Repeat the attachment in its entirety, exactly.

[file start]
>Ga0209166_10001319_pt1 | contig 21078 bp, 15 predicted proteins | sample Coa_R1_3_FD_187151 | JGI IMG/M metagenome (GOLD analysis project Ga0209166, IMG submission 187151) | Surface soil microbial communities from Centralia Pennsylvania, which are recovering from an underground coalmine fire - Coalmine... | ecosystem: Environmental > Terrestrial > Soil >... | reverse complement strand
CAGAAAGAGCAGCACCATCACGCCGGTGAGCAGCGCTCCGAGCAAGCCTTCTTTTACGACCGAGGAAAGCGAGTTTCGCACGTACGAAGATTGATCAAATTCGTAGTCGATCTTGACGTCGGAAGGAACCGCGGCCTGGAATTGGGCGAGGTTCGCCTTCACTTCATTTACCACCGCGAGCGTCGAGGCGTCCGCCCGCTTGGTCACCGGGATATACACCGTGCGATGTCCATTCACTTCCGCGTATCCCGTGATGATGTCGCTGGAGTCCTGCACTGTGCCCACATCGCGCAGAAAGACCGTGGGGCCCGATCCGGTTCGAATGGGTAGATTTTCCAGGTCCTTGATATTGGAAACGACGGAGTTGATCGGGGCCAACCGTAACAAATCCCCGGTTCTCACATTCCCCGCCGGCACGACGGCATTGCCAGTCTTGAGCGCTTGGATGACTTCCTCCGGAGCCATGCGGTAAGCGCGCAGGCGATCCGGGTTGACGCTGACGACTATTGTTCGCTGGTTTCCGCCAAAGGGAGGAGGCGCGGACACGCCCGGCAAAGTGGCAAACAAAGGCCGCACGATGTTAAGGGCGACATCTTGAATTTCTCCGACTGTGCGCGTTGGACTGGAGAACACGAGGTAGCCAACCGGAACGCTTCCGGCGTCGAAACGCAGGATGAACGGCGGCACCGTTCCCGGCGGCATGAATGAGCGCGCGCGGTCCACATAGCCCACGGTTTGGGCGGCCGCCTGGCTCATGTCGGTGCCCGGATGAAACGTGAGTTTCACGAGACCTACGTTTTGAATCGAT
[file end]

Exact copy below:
>Ga0209166_10001319_pt1 | contig 21078 bp, 15 predicted proteins | sample Coa_R1_3_FD_187151 | JGI IMG/M metagenome (GOLD analysis project Ga0209166, IMG submission 187151) | Surface soil microbial communities from Centralia Pennsylvania, which are recovering from an underground coalmine fire - Coalmine... | ecosystem: Environmental > Terrestrial > Soil >... | reverse complement strand
CAGAAAGAGCAGCACCATCACGCCGGTGAGCAGCGCTCCGAGCAAGCCTTCTTTTACGACCGAGGAAAGCGAGTTTCGCACGTACGAAGATTGATCAAATTCGTAGTCGATCTTGACGTCGGAAGGAACCGCGGCCTGGAATTGGGCGAGGTTCGCCTTCACTTCATTTACCACCGCGAGCGTCGAGGCGTCCGCCCGCTTGGTCACCGGGATATACACCGTGCGATGTCCATTCACTTCCGCGTATCCCGTGATGATGTCGCTGGAGTCCTGCACTGTGCCCACATCGCGCAGAAAGACCGTGGGGCCCGATCCGGTTCGAATGGGTAGATTTTCCAGGTCCTTGATATTGGAAACGACGGAGTTGATCGGGGCCAACCGTAACAAATCCCCGGTTCTCACATTCCCCGCCGGCACGACGGCATTGCCAGTCTTGAGCGCTTGGATGACTTCCTCCGGAGCCATGCGGTAAGCGCGCAGGCGATCCGGGTTGACGCTGACGACTATTGTTCGCTGGTTTCCGCCAAAGGGAGGAGGCGCGGACACGCCCGGCAAAGTGGCAAACAAAGGCCGCACGATGTTAAGGGCGACATCTTGAATTTCTCCGACTGTGCGCGTTGGACTGGAGAACACGAGGTAGCCAACCGGAACGCTTCCGGCGTCGAAACGCAGGATGAACGGCGGCACCGTTCCCGGCGGCATGAATGAGCGCGCGCGGTCCACATAGCCCACGGTTTGGGCGGCCGCCTGGCTCATGTCGGTGCCCGGATGAAACGTGAGTTTCACGAGACCTACGTTTTGAATCGAT